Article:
A. I have the humble opinion that science is art, art being a complex mechanism with technical, scientific and even spiritual nuances that can serve to facilitate the diffusion and propagation of science.

Think of the great painters such as Michelangelo who used mathematics for his work in the Sistine Chapel and in which according to a team of scientists from the Johns Hopkins University School of Medicine (USA), he painted specifically in the so-called "The separation of light and darkness", with great precision a brain and its union with the spine in the neck of the figure that represents God.

In the field of neuro-histology the entire beginning of the study of the nervous system is fundamentally based on drawings of both the systems and the neural elements that make up Dogiel 1865, 1893, Butzke 1872, Gerlach 1872, Meynert 18745, Golgi 1878, Luys 1878, Master of St. John 1879, Retzius 1890, Kolliker 1892, Room 1894, Held 1895, Dejerine 1895, Apathy 1897, Arnold 1898, Cajal 1899, 1901, 1903, 1904, 1905, Rossi 1909, Sobotta 1906, Nemiloff 1906, Alzehimer 1911, Tello 1917, Dek Rio Hortega 1920, De Castro 1920, Lorente de No 1922

Q. Do you think that art can influence science, and if so, how?

A. Nowadays, with the magnificent means of preparation and staining of tissues and microscopic observation, we can affirm that the structural images observed in nervous tissue are spectacular. In this sense, D. Pio del Rio Hortega pointed out: "The truths of science and the beauty of art are so amalgamated and confused in history that it can not be known if the histologist is passionate about science or about clothing; for the beauty of truth or for the truth of beauty. "

 I believe that art finds its full potential to serve science, since it is so solid in its concept and results that it can not be modified by art, although this can serve science as we have indicated previously, acting as a mechanism for dissemination and dissemination, to the scientific world or to citizens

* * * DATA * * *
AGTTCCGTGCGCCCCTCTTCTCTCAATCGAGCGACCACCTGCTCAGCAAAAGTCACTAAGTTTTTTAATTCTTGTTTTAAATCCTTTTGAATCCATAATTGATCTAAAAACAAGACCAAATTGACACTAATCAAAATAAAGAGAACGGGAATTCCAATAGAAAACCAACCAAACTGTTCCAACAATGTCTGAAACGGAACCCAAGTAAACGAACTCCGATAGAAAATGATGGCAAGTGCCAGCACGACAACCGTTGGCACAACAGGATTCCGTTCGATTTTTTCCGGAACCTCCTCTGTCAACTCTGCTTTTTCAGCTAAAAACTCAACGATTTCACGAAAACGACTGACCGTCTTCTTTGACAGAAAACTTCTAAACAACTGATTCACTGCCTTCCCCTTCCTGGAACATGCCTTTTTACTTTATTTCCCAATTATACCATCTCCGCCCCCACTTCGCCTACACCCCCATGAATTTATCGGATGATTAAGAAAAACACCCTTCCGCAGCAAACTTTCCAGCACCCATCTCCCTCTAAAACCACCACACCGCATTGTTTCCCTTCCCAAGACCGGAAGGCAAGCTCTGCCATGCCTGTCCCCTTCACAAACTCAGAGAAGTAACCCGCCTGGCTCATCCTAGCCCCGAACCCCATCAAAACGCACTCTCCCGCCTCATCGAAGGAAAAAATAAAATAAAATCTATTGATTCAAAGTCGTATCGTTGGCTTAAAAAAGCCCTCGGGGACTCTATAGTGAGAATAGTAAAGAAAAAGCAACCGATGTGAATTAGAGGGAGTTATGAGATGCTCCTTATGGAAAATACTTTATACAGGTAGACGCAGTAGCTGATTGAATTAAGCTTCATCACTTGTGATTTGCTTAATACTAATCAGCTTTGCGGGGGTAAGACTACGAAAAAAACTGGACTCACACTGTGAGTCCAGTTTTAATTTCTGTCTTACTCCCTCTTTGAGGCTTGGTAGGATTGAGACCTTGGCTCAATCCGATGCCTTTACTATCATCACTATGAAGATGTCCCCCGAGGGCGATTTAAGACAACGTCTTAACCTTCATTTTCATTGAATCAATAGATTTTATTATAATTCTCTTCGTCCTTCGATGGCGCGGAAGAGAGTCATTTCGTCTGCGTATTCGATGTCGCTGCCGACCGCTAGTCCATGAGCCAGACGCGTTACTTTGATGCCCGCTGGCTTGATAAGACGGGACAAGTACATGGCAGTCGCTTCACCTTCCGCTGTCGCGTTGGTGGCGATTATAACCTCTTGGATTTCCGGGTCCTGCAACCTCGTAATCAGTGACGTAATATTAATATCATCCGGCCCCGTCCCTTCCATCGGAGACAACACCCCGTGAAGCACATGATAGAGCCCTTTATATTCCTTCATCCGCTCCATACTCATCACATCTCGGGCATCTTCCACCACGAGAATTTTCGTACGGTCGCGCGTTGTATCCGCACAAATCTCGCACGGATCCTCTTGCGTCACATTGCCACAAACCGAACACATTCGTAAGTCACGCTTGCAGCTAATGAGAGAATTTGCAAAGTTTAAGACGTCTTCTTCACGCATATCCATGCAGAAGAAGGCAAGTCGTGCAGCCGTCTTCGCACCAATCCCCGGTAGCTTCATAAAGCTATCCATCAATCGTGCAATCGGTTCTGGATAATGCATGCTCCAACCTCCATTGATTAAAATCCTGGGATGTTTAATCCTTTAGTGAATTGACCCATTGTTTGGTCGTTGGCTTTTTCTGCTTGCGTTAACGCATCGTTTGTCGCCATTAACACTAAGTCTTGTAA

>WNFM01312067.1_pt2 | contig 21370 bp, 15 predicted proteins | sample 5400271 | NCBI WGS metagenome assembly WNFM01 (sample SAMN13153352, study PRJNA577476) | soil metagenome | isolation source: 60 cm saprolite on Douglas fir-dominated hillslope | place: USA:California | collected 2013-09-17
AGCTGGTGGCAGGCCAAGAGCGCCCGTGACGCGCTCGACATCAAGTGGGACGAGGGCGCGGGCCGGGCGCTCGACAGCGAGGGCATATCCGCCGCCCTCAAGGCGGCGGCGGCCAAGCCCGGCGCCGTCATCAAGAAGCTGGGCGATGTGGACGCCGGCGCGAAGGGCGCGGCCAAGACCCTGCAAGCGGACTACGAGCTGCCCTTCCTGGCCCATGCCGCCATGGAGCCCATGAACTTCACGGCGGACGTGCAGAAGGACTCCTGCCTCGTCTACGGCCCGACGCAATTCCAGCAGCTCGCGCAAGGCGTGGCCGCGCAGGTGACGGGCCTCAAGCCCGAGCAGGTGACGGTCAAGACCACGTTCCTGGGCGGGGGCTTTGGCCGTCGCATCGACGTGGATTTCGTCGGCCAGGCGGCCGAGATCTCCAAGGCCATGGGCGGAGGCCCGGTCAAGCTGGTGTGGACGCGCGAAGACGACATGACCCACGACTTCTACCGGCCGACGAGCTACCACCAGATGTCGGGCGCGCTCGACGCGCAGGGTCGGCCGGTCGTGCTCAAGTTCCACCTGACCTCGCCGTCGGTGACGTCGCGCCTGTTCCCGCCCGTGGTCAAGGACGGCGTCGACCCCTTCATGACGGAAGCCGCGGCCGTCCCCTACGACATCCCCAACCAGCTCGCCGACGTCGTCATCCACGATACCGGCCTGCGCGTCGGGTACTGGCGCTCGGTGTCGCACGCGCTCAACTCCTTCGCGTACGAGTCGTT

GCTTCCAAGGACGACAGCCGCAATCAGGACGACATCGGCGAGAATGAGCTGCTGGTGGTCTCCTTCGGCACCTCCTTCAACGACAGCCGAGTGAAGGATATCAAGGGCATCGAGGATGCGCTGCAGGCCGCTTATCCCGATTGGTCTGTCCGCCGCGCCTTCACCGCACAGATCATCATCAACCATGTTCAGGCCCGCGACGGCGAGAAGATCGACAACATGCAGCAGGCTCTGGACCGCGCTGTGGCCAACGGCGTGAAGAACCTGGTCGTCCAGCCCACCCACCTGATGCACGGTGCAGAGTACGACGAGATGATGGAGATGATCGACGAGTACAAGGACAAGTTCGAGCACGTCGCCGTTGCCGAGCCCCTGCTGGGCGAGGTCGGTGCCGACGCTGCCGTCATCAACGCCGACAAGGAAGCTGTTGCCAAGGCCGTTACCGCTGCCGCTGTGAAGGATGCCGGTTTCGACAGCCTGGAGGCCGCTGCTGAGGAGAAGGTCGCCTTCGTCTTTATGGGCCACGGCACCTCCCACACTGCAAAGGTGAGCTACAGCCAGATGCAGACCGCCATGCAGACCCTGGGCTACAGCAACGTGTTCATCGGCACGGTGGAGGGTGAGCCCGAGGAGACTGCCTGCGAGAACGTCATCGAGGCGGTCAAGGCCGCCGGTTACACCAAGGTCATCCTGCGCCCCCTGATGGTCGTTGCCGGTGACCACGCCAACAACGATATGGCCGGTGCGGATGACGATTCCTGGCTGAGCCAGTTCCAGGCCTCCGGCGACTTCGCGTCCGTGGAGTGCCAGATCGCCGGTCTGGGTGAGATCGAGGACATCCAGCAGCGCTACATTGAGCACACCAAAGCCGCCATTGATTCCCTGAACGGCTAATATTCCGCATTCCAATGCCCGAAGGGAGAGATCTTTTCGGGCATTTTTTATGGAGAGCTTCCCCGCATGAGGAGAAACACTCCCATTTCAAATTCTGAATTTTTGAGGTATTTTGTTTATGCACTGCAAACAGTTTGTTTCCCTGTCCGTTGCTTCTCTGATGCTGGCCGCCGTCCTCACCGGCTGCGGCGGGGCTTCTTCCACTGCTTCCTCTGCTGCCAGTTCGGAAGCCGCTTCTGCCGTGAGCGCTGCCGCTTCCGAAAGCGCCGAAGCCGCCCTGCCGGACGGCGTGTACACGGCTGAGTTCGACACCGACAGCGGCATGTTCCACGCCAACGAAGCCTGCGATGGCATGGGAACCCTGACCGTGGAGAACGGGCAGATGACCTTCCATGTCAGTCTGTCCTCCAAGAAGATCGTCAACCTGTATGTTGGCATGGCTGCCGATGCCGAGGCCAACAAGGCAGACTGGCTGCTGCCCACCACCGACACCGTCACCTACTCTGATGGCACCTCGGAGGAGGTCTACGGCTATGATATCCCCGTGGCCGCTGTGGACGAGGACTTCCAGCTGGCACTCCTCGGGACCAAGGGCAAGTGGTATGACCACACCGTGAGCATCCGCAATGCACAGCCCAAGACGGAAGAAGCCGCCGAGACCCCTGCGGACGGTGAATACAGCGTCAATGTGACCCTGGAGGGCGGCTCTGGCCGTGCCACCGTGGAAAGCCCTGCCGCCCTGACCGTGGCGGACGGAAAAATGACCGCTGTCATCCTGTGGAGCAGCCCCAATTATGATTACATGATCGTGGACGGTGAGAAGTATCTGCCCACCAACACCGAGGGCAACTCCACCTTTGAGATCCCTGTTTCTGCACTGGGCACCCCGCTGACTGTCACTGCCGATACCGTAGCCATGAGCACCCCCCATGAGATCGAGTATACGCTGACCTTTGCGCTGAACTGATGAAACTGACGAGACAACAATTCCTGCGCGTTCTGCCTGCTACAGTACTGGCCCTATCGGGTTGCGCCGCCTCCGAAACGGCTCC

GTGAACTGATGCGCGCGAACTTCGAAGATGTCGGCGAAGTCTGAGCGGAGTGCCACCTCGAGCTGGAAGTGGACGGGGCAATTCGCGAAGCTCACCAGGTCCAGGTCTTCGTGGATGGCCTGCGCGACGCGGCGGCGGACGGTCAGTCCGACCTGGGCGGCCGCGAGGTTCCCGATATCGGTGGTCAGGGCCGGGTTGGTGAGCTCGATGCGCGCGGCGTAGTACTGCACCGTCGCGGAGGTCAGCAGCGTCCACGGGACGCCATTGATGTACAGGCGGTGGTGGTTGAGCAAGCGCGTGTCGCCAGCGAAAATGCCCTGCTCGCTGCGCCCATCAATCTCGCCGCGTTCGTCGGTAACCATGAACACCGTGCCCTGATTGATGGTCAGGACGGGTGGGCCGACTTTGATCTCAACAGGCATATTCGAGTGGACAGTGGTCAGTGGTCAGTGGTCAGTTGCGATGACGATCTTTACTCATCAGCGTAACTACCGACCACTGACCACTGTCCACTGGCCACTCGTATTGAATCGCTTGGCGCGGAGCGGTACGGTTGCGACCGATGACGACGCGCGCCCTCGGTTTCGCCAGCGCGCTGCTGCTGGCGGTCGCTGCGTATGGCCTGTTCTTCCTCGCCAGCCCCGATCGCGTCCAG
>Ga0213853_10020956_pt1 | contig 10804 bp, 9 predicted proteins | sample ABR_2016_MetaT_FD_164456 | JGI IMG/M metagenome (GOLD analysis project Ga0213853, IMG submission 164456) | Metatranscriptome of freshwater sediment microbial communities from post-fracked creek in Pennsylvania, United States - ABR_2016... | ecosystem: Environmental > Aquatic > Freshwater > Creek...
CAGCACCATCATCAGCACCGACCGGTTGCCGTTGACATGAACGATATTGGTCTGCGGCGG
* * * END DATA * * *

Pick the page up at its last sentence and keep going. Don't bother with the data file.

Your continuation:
Q. Have you tried to use your "Sciart"? to influence science ?.

A. Not for the reasons explained in the previous section

Q. Aside from using art to communicate science, how can sciart help scientists better understand their work?

A. I believe that any scientist, when observing works similar to those represented by the paintings that make up the "Landscapes of the brain" collection, can establish a silent dialogue similar to that produced when a morphology is defined on a paper and around it we ask ourselves a series of questions seeking solutions to doubts at the moment unanswerable. On many occasions this silent dialogue, which is not used in daily life, is necessary to find solutions. This usually happens in the observer who contemplates a painting in a museum, a picture that not only facilitates spiritual tranquility but also the location of or solutions to their problems.

Q. How is your culture and worldview reflected in your sciart?